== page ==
Putin Decree's Missing Line May Reveal Plan To Mobilize 1 Million—Report

In a rare televised speech on Wednesday, Russian President Vladimir Putin announced a partial mobilization of the country which, as Russian Defense Minister Sergei Shoigu later specified, could call up to 300,000 reservists to join Moscow's efforts in Ukraine.

The terms of the mobilization explained by both Putin and Shoigu were vague—possibly deliberately, as experts suggested—but even more puzzling was the fact that in the decree stating the Kremlin's decision there was one point missing off the text's list: point 7.

The original document issued by the Kremlin moves from points 1 to 6, but point 7 is completely hidden. After 6, the list jumps suddenly to 8.

It's hard to believe the absence of point 7 is simply a mistake, though it's still unknown why that specific clause in the text might have been intentionally skipped, and what it might have contained.

Protests Russia mobilization
In this photo, police officers detain a woman following calls to protest against partial mobilisation announced by Russian President, in Moscow, on September 21, 2022. Newspaper Novaya Gazeta says the paragraph missing from the decree on the partial mobilization might contain instructions to draft 1 million people into the Russian military. ALEXANDER NEMENOV/AFP via Getty Images

Novaya Gazeta Europe, an independent Russian newspaper well-known for its critical coverage of Russian society and politics, wrote that the seventh paragraph of the decree on mobilization would allow Russia's Ministry of Defense to call up one million people, instead of the 300,000 declared by Shoigu.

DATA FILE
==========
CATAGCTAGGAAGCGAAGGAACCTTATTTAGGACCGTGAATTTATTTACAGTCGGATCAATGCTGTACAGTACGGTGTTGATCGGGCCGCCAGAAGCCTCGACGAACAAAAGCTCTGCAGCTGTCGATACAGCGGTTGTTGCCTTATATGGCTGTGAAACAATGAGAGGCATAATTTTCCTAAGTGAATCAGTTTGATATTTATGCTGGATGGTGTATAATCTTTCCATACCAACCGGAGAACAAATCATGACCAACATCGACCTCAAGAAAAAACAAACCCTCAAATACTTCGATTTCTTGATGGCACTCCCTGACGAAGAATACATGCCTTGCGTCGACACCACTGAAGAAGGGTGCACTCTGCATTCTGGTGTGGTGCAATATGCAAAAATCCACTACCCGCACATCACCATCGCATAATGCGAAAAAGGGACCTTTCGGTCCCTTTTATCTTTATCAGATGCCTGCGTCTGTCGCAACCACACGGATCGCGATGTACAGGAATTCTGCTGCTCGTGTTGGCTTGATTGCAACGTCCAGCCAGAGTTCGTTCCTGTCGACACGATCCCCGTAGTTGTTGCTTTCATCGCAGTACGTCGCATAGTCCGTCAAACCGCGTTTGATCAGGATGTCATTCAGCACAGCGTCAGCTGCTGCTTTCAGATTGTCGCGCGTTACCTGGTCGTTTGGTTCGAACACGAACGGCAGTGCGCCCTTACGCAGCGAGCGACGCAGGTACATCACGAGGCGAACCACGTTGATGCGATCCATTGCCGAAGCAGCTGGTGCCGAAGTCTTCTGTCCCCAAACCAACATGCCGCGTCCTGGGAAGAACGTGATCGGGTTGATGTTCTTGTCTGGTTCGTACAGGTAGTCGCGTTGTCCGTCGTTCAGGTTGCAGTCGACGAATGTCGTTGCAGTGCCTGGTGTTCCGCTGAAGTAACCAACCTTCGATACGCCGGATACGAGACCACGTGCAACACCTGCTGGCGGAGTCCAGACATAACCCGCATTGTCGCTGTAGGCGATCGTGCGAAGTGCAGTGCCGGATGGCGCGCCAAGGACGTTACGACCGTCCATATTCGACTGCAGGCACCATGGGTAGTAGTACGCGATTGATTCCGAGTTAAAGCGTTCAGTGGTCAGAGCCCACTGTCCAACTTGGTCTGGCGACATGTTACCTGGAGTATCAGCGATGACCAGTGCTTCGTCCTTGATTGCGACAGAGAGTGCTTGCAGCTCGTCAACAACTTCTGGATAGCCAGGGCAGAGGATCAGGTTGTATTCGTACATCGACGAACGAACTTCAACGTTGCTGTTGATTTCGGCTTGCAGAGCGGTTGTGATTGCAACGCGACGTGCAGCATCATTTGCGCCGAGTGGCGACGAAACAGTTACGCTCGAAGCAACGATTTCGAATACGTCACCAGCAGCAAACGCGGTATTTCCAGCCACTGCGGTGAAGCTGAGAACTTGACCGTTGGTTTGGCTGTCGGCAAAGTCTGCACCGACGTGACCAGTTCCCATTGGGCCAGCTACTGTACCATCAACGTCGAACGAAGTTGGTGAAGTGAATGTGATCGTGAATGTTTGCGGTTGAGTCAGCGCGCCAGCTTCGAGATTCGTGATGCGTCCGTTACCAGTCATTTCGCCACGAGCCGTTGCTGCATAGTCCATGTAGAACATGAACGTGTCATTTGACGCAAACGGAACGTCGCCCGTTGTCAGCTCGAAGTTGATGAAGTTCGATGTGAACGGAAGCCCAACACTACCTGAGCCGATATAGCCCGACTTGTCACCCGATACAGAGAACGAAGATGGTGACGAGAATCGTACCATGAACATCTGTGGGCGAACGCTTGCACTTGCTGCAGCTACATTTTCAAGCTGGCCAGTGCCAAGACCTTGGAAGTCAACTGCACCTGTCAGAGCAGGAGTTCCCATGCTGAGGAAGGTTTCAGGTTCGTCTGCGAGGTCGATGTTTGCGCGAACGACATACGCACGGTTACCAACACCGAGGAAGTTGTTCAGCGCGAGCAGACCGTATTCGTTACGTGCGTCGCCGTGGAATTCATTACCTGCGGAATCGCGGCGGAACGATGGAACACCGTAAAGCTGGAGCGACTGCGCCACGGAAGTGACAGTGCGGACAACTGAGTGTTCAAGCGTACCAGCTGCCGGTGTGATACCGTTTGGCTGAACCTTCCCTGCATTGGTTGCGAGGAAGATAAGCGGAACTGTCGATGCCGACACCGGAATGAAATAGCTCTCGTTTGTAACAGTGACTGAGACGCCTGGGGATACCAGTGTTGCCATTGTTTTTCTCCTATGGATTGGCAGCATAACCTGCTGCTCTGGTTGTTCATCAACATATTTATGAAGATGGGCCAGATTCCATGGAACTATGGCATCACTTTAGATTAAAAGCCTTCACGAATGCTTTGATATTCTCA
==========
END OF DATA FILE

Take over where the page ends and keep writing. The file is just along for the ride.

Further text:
The Kremlin has denied the claim.

Presidential spokesperson Dmitry Peskov said that alleged plans to draft up to a million people into the Russian military are "a lie," as he told Russian state media RIA Novosti.

He had been previously reported saying the seventh point of the decree was intended for official use but referred to the mobilization of "up to 300 thousand people."

While the claim is unverified, the newspaper said its report was based on "a source in the presidential administration."

Novaya Gazeta said other ministries they contacted had also not been able to see point 7, which appears to be classified, despite those normally receiving the full text of official documents.

According to the newspaper, point 7 has been stamped "For official use," the highest level of categorized documents, according to Russian law. For its disclosure, in contrast to documents classified as "secret," "top secret" and above, as a rule, only disciplinary or administrative liability arises, Novaya Gazeta writes.

The newspaper is now looking to get in touch with anyone who might have access to the full text of the decree on condition of anonymity, in order to publish the document on its website.

According to information shared by Putin and Shoigu on the partial mobilization, the immediate call-up will concern up to 300,000 reservists who have previously served in the Russian army and have combat experience or specialized military skills.

Students and conscripts, those who have served mandatory 12-month terms in the Russian armed forces, are excluded from the partial mobilization call.